Organizations that don't expect and encourage about 20 percent of their projects to be stopped may either be wasting resources or implementing only the safest bets. Denying reality or playing it safe may be the riskiest strategy of all according to industry authority David Gelperin.
At the end of War Games, Joshua has gained full control of America's nuclear strike capability. He has just finished an in-depth analysis of the likely outcomes of various attack scenarios. The "strange game" Joshua refers to is Global Thermonuclear War. Joshua's insight also applies to some software projects, where the only winning move is not to continue to play i.e., to stop (suspend or cancel) the project. In "Project Termination Doesn't Equal Project Failure": www.cs.unc.edu/~welch/class/comp145/media/docs/Boehm_Term_NE_Fail.pdf, Barry Boehm argues that cancellation of some projects should be a normal and expected occurrence in well-managed software development organizations. He says that, in a world of rapid change, a 30 percent project cancellation rate may not be high enough.
There are many reasons to stop a project, including:
New government initiatives or controls may change priorities
The introduction of new products by competitors may redefine goals
Business reengineering or integration with other organizations may change priorities
New technologies may make design strategies obsolete
Critical stakeholders may not be sufficiently involved or may have serious disagreements with each other, or developer capability may have been misjudged
Innovation is bred in organizations that encourage risk-taking, that expect some stopped projects, and that implement a management strategy of incremental commitment. Incremental commitment anticipates change and learning. Projects are marked by multiple review-points where project status and justification are reevaluated. Projects can be reauthorized, suspended, or cancelled at any review-point. The ability to stop projects before completion is a mechanism for managing quality while taking risks.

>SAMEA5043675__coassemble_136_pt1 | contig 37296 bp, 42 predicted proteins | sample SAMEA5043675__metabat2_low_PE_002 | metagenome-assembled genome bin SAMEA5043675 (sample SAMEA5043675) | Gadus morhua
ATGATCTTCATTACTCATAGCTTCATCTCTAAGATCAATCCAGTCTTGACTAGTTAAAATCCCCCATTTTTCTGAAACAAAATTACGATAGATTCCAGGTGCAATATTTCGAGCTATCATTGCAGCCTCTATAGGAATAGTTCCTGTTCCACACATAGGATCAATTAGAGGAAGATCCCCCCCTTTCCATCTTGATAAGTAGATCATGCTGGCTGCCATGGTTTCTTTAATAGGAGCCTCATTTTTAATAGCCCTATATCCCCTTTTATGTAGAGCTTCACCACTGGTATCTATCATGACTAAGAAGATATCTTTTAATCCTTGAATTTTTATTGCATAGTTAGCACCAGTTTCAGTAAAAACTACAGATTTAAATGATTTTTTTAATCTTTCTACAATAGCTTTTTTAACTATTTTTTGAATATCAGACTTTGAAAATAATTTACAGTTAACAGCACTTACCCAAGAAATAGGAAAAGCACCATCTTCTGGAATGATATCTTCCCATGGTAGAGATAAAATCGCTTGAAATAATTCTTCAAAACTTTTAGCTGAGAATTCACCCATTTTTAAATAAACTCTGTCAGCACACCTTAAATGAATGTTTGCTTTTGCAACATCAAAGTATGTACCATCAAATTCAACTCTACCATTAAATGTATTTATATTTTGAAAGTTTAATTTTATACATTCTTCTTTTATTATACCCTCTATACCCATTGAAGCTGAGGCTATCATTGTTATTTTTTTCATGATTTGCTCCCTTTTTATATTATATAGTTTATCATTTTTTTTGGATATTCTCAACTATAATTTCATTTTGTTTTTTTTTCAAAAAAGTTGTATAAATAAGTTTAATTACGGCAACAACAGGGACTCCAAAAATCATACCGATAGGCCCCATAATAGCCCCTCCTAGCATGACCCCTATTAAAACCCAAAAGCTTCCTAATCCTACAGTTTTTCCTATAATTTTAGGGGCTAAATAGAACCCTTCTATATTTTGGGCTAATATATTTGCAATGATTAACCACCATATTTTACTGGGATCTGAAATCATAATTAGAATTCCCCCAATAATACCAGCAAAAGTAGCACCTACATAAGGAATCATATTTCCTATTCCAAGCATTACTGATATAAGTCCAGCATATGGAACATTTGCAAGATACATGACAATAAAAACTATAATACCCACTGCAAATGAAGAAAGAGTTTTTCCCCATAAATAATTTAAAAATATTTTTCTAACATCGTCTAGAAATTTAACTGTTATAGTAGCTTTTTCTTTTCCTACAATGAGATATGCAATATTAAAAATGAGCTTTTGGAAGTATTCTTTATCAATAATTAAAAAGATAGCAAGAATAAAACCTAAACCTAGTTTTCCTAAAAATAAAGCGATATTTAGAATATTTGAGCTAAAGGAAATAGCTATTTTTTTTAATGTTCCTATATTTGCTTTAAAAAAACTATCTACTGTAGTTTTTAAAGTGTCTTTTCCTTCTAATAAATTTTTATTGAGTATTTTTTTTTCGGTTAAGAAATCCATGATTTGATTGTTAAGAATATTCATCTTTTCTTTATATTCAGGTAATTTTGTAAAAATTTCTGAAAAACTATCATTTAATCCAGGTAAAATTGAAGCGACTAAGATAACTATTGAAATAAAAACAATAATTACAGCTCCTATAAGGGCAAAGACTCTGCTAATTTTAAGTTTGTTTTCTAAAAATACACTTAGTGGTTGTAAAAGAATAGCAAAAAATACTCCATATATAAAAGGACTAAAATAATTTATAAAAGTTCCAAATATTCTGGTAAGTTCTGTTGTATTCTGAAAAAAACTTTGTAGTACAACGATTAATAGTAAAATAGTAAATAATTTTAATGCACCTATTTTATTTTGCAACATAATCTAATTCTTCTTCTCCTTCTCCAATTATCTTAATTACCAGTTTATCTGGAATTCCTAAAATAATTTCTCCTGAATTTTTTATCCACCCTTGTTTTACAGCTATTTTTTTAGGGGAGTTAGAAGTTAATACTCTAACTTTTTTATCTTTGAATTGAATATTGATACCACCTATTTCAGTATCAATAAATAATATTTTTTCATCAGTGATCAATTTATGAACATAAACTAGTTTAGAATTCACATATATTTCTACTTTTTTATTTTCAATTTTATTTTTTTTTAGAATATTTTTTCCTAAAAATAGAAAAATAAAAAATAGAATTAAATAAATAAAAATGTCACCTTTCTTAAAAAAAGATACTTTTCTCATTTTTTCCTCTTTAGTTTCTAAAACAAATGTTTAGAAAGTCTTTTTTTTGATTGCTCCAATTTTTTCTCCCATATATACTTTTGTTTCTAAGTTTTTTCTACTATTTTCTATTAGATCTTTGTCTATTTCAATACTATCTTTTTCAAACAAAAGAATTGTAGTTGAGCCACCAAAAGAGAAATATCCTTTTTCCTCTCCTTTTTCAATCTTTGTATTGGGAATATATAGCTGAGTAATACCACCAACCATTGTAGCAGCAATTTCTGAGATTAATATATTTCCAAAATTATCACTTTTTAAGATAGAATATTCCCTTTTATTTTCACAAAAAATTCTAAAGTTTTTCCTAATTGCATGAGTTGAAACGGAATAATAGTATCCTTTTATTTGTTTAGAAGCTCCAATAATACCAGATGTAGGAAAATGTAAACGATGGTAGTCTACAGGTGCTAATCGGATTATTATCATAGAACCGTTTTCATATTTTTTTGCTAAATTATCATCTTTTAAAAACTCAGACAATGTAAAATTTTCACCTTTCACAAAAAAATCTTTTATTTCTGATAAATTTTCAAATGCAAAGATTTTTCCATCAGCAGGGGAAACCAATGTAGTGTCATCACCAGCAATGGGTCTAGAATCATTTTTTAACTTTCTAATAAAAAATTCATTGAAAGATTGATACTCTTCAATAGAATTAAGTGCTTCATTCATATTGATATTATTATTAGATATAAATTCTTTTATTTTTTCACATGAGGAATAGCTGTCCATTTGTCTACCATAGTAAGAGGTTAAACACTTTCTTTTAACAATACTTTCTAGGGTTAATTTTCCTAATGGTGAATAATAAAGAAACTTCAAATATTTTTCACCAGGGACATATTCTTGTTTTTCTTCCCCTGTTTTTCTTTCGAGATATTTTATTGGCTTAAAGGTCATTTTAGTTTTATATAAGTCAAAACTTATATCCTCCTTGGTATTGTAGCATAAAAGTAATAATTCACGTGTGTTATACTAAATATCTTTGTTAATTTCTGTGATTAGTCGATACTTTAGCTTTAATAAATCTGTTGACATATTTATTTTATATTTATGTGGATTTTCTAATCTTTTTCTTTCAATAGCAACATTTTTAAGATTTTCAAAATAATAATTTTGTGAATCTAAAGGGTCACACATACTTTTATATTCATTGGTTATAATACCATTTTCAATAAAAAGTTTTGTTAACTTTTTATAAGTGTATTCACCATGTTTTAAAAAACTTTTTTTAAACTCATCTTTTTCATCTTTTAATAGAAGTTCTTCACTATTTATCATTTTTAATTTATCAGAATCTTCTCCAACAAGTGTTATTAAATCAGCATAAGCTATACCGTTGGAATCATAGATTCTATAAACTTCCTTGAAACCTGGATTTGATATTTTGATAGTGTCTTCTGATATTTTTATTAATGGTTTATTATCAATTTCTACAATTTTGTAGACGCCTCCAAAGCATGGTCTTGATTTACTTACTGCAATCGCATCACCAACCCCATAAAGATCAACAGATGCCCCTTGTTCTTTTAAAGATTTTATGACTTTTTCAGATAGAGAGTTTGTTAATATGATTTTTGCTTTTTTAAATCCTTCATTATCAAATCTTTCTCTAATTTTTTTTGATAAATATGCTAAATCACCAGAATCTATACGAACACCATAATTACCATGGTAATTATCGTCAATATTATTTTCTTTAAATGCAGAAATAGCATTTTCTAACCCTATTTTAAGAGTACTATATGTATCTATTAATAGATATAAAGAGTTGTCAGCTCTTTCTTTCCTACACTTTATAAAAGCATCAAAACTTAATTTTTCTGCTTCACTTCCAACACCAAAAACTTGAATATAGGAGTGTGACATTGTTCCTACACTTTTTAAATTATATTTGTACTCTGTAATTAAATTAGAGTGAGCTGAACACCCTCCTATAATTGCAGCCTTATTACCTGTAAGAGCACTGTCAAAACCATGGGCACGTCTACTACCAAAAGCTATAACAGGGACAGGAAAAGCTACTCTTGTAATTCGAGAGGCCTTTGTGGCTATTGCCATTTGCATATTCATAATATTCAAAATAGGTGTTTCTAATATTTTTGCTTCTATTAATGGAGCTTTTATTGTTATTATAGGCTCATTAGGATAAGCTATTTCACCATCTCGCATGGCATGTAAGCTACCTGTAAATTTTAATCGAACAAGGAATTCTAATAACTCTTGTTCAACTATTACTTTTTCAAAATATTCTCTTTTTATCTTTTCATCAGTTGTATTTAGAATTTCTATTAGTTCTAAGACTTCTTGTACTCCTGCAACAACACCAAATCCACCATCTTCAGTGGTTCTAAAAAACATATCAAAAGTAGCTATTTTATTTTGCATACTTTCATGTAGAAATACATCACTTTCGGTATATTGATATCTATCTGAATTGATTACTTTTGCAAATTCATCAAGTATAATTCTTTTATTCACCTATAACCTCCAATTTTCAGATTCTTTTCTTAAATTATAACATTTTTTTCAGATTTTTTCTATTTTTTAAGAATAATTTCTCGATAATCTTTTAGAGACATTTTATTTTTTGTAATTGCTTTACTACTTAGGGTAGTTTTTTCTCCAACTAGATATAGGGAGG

As with any human decision, we can get it wrong by stopping work on a project that should continue. More often however, for an array of psychological, social, and cultural reasons, projects continue that should be stopped. We need stakeholders to buy-in to stopping, just as we need them to buy-in to the project. Some projects, like some government programs, seem to develop a life of their own.
Failure to stop a deserving project can result in:
- Insufficient resources for priority projects
- Projects that deliver nothing or little-used systems
- Turnover of key staff, because working on failed projects is a major cause of extreme frustration and burn-out
Organizations that don't expect and encourage about 20 percent of their projects to be stopped may not be taking enough chances or may be wasting significant resources. High-payoff projects are often risky, but "playing it safe" may mean a significant loss of opportunity (e.g., market share to risk-savvy competitors) and may be the riskiest strategy of all. Is your organization taking enough chances? Does it communicate its expectations with a line item in the yearly budget for stopped projects? Have you been on a project that should have been stopped but wasn't? What did you do or wish you had done? Let us hear from you.